When I asked him how this was possible, how he could manage so many workloads  with such ease, he smiled, saying only, “Time management.”

Naturally, being the young man I was at the time, I frowned and openly scoffed at him.  To my shame, I even mocked him slightly.  I was so very frustrated and taken aback.

I exclaimed that time management alone was no answer to how he could be so proficient at getting so much done in such a short period of time. 

Yet, the elder gentleman persisted.  He stated plainly again, “Time management,” except this time he elaborated, “… and remaining focused.  So many people are so often taken by innumerable distractions that come from every direction in our lives.  Instead of paying attention to a hundred things at once, focus on only one thing at a time.  Manage your time extremely well.  Take breaks only to eat and drink.  Most importantly, maintain focus on one thing that matters most to you.  Only move onto the next when you are done.  You’ll be surprised at what can be accomplished if you do.”

I took my elder’s advice.  I worked with utter dedication.  I took breaks only between accomplishing tasks to refuel my body with food and drink.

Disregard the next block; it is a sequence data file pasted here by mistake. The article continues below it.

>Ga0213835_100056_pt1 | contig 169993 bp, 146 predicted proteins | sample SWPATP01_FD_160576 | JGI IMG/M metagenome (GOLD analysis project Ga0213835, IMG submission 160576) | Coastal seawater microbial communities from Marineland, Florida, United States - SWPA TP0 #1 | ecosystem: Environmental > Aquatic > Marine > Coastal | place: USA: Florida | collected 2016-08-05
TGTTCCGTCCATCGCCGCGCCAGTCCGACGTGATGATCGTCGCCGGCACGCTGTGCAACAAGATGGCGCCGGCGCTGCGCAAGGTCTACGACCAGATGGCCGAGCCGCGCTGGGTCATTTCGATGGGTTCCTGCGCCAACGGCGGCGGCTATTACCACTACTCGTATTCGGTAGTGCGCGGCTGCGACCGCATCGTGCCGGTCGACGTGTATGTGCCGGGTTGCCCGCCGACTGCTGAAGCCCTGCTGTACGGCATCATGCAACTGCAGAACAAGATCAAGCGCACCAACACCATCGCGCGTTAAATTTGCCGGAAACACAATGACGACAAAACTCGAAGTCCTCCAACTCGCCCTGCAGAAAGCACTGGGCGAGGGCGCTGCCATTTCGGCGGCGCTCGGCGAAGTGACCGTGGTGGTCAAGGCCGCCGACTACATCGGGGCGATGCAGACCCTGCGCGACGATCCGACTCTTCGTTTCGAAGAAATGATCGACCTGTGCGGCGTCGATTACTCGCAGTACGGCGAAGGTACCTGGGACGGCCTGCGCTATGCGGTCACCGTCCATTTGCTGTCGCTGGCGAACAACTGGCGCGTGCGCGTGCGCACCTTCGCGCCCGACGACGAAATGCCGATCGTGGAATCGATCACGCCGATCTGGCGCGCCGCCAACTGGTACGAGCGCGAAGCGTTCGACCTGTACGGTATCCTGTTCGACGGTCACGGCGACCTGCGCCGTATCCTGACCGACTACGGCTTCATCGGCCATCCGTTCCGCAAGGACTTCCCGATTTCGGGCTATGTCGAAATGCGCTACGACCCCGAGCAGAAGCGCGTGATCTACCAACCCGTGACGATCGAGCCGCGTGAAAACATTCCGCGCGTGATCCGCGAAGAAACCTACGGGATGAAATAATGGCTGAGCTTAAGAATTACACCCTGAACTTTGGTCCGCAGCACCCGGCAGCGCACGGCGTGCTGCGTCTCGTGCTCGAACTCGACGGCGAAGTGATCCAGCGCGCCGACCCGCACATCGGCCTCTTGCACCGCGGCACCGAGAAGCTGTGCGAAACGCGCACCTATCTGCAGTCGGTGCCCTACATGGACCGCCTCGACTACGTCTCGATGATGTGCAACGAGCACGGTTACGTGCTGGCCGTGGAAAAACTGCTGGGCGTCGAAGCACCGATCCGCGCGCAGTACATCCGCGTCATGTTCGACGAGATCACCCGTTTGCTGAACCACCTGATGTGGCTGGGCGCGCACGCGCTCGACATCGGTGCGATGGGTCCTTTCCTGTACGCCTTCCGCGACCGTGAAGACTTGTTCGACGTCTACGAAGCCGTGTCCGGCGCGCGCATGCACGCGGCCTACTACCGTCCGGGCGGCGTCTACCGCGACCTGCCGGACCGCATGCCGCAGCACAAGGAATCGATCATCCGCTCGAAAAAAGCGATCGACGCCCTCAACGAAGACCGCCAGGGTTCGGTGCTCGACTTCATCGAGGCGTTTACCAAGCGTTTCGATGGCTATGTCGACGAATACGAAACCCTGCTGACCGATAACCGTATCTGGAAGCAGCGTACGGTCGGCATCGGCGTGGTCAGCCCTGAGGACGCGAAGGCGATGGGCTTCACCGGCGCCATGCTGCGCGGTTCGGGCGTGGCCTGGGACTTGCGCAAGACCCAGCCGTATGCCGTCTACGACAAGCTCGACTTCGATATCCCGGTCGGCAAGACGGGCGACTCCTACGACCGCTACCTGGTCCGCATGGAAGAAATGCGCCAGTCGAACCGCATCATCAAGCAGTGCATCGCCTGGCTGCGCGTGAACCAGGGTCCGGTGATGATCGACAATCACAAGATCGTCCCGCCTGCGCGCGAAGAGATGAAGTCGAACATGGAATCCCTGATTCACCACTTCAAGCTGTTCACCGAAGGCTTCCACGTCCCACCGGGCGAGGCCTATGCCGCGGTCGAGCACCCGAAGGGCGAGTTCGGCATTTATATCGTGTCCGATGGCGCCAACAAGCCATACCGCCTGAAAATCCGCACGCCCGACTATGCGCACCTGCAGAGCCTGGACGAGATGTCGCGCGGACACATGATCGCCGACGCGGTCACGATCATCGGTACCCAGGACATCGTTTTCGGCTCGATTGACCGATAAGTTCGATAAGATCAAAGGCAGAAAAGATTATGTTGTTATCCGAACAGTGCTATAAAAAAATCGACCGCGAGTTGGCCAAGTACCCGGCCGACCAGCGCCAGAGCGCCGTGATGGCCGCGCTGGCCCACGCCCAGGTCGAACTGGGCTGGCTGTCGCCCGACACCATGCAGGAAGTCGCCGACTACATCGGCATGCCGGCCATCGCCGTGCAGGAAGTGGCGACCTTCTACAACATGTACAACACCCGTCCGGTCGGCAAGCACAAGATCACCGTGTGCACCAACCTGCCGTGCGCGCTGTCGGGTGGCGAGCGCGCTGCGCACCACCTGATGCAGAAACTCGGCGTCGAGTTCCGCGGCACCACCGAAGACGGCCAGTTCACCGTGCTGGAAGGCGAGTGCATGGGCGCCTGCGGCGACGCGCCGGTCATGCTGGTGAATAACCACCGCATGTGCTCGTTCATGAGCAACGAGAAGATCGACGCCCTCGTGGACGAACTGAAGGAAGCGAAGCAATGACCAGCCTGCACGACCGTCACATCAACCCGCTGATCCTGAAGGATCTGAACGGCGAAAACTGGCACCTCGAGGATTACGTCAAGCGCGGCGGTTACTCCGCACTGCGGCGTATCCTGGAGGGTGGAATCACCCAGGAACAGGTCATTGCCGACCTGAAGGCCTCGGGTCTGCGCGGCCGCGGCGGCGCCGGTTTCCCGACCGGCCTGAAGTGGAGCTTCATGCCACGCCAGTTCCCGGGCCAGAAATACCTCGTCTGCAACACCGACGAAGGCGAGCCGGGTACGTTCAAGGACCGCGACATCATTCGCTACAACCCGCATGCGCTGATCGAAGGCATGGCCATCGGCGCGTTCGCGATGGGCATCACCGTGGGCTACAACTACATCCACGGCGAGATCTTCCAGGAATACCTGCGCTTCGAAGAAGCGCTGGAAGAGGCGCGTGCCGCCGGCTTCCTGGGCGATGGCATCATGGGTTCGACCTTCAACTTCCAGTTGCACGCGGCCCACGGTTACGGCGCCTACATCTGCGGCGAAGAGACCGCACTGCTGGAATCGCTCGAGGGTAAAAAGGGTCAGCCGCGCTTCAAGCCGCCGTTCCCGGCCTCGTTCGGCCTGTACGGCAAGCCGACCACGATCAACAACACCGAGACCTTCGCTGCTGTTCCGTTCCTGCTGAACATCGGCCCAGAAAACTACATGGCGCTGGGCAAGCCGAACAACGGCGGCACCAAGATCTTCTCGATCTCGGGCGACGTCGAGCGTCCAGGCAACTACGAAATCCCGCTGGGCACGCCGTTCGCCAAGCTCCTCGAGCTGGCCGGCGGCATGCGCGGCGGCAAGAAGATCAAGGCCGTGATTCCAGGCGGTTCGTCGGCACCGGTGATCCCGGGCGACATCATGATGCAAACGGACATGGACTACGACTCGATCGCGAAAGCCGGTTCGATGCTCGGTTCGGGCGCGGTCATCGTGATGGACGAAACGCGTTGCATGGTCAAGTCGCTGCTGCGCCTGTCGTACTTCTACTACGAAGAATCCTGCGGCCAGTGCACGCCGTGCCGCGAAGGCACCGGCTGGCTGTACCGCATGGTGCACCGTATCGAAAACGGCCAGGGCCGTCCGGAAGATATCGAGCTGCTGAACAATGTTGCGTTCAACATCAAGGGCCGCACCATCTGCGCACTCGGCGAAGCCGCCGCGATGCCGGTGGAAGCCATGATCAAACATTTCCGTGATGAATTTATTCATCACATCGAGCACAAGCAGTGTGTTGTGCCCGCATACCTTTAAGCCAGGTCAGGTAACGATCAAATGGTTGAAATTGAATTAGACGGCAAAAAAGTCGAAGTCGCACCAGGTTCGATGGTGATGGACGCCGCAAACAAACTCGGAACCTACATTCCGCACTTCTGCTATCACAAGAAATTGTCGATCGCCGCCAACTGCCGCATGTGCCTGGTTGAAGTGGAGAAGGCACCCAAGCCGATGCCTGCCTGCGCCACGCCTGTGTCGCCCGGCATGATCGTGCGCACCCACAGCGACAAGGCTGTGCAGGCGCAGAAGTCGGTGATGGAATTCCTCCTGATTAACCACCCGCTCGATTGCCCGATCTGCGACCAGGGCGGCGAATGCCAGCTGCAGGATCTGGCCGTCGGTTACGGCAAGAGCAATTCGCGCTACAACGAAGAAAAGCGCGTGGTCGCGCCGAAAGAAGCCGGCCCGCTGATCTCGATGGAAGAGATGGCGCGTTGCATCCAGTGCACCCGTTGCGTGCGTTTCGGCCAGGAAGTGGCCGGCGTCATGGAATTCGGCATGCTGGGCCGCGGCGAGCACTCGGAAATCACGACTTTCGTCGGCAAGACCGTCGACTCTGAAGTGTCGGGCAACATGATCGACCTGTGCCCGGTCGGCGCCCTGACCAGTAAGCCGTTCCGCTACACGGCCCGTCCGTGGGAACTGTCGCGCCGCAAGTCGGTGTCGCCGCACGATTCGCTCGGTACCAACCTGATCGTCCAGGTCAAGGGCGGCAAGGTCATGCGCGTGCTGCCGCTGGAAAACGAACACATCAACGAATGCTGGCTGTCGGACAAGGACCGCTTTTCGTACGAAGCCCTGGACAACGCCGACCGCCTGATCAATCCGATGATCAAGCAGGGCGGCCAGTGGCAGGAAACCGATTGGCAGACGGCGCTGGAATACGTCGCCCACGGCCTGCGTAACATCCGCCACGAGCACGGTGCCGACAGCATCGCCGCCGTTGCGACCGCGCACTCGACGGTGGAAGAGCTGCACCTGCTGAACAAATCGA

Much to my surprise, I was soon completing work projects at over twice the speed I had done previously up until that point.  My productivity had gone through the roof!

This elder gentleman -whose name eludes me until this very day, otherwise I would contact him to thank him profusely- changed my existence with this simple life lesson.

If you want to become more productive, I cannot stress the importance of this lesson enough. 

Sit down when you have the time.  Create a schedule on a sheet of paper.  Dedicate a full eight to twelve hours straight towards getting a specific task done if necessary.  Make sure each learning experience will have a positive impact in your life by remembering its importance.